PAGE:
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Lethbridge Herald Newspaper Archives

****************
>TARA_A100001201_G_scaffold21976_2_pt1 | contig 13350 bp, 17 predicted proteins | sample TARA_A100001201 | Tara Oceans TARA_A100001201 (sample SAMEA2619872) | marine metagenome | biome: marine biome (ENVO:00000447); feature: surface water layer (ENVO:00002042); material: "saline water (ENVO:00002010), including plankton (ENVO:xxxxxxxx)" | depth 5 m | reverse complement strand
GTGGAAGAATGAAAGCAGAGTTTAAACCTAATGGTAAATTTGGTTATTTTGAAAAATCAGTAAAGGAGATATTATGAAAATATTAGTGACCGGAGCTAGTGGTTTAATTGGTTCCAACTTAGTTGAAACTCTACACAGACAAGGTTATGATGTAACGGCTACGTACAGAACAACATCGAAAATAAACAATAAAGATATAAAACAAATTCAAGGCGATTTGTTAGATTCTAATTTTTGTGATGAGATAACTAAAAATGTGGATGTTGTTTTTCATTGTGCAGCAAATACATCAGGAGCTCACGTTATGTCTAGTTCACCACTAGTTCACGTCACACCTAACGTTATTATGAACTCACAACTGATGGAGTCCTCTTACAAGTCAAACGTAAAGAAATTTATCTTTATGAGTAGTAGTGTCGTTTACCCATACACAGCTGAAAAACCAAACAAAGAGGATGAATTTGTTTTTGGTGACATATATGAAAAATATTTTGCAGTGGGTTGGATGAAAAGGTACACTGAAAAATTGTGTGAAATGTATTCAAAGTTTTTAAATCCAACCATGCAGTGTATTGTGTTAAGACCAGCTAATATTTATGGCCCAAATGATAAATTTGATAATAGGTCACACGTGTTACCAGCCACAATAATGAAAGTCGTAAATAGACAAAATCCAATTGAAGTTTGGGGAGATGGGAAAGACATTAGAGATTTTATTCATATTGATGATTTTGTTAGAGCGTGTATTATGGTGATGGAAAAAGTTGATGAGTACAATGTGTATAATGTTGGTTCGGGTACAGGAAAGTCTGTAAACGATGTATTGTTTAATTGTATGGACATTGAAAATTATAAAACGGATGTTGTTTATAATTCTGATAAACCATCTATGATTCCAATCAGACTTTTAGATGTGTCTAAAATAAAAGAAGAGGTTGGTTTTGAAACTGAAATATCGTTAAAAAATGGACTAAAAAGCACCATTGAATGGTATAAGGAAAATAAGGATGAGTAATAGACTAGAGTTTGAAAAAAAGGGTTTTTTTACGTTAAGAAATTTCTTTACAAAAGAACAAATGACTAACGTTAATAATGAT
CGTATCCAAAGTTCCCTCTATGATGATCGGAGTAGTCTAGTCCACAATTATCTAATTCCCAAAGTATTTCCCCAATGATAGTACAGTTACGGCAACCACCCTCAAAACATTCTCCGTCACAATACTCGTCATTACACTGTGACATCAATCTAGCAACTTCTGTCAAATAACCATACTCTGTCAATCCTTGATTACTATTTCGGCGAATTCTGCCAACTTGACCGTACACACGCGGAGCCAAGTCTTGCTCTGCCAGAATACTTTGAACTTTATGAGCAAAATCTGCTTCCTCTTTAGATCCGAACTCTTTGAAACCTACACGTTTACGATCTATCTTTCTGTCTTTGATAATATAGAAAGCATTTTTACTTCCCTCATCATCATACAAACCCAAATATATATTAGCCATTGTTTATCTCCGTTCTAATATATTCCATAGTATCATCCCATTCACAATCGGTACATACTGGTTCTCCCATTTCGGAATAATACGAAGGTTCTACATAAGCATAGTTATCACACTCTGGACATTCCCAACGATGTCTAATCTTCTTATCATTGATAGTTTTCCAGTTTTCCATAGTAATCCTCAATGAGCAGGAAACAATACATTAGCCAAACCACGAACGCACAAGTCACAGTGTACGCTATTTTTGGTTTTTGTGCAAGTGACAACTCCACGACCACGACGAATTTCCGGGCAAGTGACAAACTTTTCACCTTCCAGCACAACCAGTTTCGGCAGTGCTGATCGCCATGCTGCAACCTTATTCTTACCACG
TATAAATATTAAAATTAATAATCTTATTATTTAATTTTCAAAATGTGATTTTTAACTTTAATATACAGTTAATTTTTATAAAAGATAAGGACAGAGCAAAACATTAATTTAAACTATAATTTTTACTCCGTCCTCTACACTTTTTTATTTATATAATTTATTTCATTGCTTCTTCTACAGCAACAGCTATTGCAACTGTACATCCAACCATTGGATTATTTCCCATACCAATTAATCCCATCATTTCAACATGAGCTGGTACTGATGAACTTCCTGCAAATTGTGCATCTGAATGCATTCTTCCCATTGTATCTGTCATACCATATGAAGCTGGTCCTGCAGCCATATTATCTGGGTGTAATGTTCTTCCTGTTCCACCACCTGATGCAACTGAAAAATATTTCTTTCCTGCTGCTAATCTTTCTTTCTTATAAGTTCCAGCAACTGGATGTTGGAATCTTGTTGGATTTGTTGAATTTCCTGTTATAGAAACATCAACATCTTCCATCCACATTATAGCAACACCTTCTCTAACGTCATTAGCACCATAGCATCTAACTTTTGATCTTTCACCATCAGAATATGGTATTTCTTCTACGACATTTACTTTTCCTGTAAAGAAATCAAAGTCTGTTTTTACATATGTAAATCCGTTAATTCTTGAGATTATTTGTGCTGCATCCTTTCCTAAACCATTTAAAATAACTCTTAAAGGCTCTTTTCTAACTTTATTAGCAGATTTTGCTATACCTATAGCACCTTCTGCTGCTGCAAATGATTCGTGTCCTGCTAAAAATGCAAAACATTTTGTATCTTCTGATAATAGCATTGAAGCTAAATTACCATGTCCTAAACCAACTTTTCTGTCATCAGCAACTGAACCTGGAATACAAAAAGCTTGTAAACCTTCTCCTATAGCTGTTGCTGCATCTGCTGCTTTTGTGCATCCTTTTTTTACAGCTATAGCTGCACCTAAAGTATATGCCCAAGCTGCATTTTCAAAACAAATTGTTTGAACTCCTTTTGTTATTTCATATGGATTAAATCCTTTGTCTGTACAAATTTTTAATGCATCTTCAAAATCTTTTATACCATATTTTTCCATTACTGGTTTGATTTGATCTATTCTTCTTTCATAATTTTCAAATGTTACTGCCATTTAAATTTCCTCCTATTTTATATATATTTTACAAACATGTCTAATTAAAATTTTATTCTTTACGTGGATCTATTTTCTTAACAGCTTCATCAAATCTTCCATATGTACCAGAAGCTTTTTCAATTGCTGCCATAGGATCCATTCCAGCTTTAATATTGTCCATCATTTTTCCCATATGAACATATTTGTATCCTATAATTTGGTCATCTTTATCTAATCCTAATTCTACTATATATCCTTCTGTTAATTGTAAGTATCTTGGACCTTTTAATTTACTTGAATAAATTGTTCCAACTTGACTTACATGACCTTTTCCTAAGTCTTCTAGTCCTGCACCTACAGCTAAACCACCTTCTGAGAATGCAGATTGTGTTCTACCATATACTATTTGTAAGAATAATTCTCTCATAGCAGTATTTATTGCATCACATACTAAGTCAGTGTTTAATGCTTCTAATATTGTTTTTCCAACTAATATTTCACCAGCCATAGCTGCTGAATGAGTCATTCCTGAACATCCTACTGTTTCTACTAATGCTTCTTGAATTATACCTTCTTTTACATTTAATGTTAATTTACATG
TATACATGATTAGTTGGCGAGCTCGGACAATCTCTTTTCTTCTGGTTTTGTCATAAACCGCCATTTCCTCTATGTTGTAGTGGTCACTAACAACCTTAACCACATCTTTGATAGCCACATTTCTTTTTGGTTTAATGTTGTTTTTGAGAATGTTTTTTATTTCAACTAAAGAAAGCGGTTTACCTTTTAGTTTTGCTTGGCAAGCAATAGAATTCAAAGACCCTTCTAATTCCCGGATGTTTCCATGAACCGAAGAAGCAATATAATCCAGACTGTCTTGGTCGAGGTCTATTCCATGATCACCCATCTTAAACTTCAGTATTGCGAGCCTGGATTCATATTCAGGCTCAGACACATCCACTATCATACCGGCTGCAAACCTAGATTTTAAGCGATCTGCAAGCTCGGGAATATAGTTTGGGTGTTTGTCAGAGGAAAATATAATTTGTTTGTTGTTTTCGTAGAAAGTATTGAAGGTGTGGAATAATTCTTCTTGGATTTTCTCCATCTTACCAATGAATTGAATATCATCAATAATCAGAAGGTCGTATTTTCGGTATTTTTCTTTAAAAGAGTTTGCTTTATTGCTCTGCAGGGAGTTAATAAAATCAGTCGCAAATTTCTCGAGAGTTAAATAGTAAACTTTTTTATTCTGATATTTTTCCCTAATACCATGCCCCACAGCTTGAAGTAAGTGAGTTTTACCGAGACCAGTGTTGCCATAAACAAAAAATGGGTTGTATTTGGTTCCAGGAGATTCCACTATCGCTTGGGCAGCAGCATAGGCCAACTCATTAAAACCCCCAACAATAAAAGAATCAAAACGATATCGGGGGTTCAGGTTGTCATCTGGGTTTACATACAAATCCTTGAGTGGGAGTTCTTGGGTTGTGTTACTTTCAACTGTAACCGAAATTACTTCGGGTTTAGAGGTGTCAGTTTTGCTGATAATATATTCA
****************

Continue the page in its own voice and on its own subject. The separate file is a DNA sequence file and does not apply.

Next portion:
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Lethbridge Herald, The (Newspaper) - November 1, 1973, Lethbridge, Alberta Escape story Paul Leo Bruneau tells a Vancouver coroner's jury of his escape from the Commercial Hotel fire which killed five men Oct. 21. Mr. Bruneau climbed out a window and clung to the window. I was at the point of jumping to my death rather than roast to death when firemen got there and told me to hold Canada presses for closer ttes By JOHN HAY OTTAWA Sir Christopher the European Economic Com- munity's commissioner for external arrives to- day as the government renews its pressure for closer ties with Europe. Sir Christopher will meet External Affairs Minister Mitchell lunch with Prime Minister Trudeau hold talks with other cabinet ministers and address a conference on European relations sponsored by the .Canadian Institute of In- ternational Affairs External depart- ment officials said Wednesday that his fourth high- level meeting with the EEC since Canada's place as a trading partner distinct from the United States. Expanded relations with Europe and and reduc- ed vulnerability to the United has become a leading foreign policy goal in Ottawa. The officials said they are looking forward to future es- tablishment of a joint ministerial committee with the like those now ex- isting with the United Mexico and France. But they add that such a de- velopment is still and that Mr. Sharp will likely not broach that proposal today. the government is taking some satisfaction that consultations with the EEC has become a in- feature. DIPLOMATS REBUFFED Mr. Sharp and his diplomats tried last year to reach agree- ment with the EEC on regular but were rebuffed. They settled for ap- pointment of a Canadian am- James to EEC headquarters in Brussels. The ministers are also ex- pected to discuss the new round of world trade talks un- der the General Agreement on Tariffs and Trade and the impact on Canada of Britain's entry into the EEC last Jan. 1. Sir Christopher is bringing with him 14 officials in various fields from EEC head- who will meet their Canadian counterparts on such issues as agriculture and the en- vironment. Maintaining the EEC's go- slow attitude toward formal links with Mr. Sharp has attributed to dis- agreement among EEC Christopher told The Canadian Press last week that the issue be looked at in a relaxed With Denmark and Ireland in the EEC for only 10 don't want too much of a But Canadian diplomats spoke Wednesday of a possible declaration on economic relations between Canada and the community. That might coincide with a similar declaration now under negotiation between the EEC and Washington. One official that such a declaration an idea whose time has not yet although it had been suggested informally by several EEC members. He said Ottawa is not taking an active part in U.S.-EEC PROMPTED BY U.S. Secretary of state Henry Kissinger's call last April for new Atlantic EEC foreign ministers re- sponded with a counter proposal in and both suggestions now are un- der study. Another declaration between the United States and the community is also a possibility. And Canada is along with other a declaration including both security and economic provisions within the official said. HALLOWEEN KIDS WERE IN DANGER VANCOUVER The thousands of ghosts and other Halloween charac- ters tricking or treating from door to door in communities across Canada Wednesday night were doubtless unaware that they were doing so under a dark moon. For their peace of and that of their it was probably just as well. Sion a prominent Vancouver says the period of a dark moon is the time when the wars going on in reach their peak. And he if no time for mere mortals to be out and about. Mr. head of a coven of 13 warlocks and witches based in Vancouver's Gas- town says it is a war hi which hexes and demonic curses fly back and forth in an exchange much more deadly than bullets. BARRAGE FIERCE This says Mr. All-hallows most sacred ubbath of falls under a dark which means the unseen occult bar- rage Wednesday night was is no time to be he reported in an interview at his coven's where four tall candles within the witches' mystic circle threw his shadow up on the curtained walls. It may have been a particu- larly dangerous time to be out for the youngsters trick-or- treating throughout the Brit- ish Columbia lower mainland where about five or six cov- ens iiave a total estimated membership of 200 witches. says Mr. the practitioners of occult scien- ces in the area are jockeying for advantage in an unseen power struggle. Mr. Davies-who says he and his coven would heal and help instead of putting hexes on them-ex- presses concern at the way satanism is taking over the oc- cult in the United States and fears it may spread to Canada. are thousands and thousands of satanista he adding that an esti- mated persons belong to the Church of based in San Francisco. Can- Health care chairman to retire EDMONTON The request for early re'Jrenwot submitted by chairman of the Alberta Health Care Insurance Com- was accepted Wednesday by Helen solicitor- general for Alberta. The retirement will be effective Nov. 1. Mr. Falconer recently was appointed chairman of the Ed- monton public school board. During the past 25 he has served the provincial government an assistant chief industries and a director of the Alberta Commercial Corpora- tion and the Opportunity a deputy chairman of the Liquor Control Board and a member of the Hospital Ser- vices Commission. Bruce chief deputy health and social will be ap- pointed chairman of AHCIC. He will continue his duties as chief deputy. li IWfl TUB UU Elevator system overhaul urged RED DEER Toe Alberta Grain Commission Wednesday urged the Cana- dian Grain Commission to give existing elevator tariffs on the handling and storage of grains a major overhaul. The Alberta Grain Com- a division of the provincial agriculture said grain elevator companies have been raking in large profits for decades at the expense of grain producers and spending the profits on non-grain ac- tivities. The provincial agency presented a brief to the first series of public hearings ever held by the Canadian Grain Commission. The which began in Winnipeg and are into applications by grain elevator companies for increases in terminal elevator tariffs. The Alberta commission recommended that no tariff adjustments be permitted un- til the federal commission is given detailed accounts by the elevator companies to sub- stantiate the increase and to determine that all items charged as elevator cost are necessary costs of handling grain. ELUUNA' LTE CHARGES The Alberta brief said current storage charges in country elevators about one cent a bushel per month should be eliminated on grains marketed through the Cana- dian Wheat and barley. The storage charge imposed at country points was describ- ed as a disincentive to sell grain and a of income for elevator companies which was never intended to be abus- ed to the detriment of western grain The brief said the tariff together with revenues elevators receive for selling weed course and chaff cleaned from farmers' take advantage of an outdated marketing structure to exploit the fanner. exploitation becomes more believable when it is pointed out how you Canadian Grain and your the Board of Grain Com- have been used by elevator companies as a vehi- cle for deducting from grain producers' income con- siderable turns of money for projects many of which are of a social or perhaps political OTHER INTERESTS The brief said projects financed by grain but not related directly to elevator fertilizer manufac- warehousing and dis- seed grass-seed feed publishing and research not related to farm investment in subsidiary park- ing tourist bureaus and travel accident in- surance and youth camps. It Mid the Canadian Grain Commiaslon should establish a separate tariff structure for elevators handling grains not marketed the wheat board. THREE AWARDS WON MONTREAL The National Film Board of Canada has announced that all three NFB films entered in the San Francisco Film Festival won awards. The films were Here is Canada and Air. GENIESH The first day at a white-run boarding school for Indians and Eskimos at Fort was quite an experience for a seven-year- old girl. Janet Wills recounts what it was like In an excerpt from her An Indian Girl- hood This Saturday. IN YOUR LETHMNE HERALD WEEKEND MA8AZINE This Weekend Only Nickel is back. per bottle It's at The PoP And it's easy to get. Just drive up. Park free. Come in. At the door you'll see our carts. Put a big red case on one. stroll around choosing from 15 different Nickel PoP flavors plus Diet Drinks. Load up with your favorites. and match all you want. case of 24 big 10 ounce returnables only plus deposit. That's a bottle.Or for an even better bargain get 12 family size 30. ounce returnables plus It's convenient and the best way let lots of high great tasting inks without paying lots. Nickel PoP. It's at The PoP Shoppe. PoP out and get some. ThePoJP Shoppej Real soft drinks without the real hard price. C 1973 POP SHOPPES OF CANADA LIMITED NICKEL POP ON SALE NOVEMBER 4 The Pop Shoppe 1415 Mayor Magrath Drive Lethbrldge Phone 9 p.m. Friday a.m. p.m. Saturday Noon 6 p.nv Sunday CLOSED MONDAY ;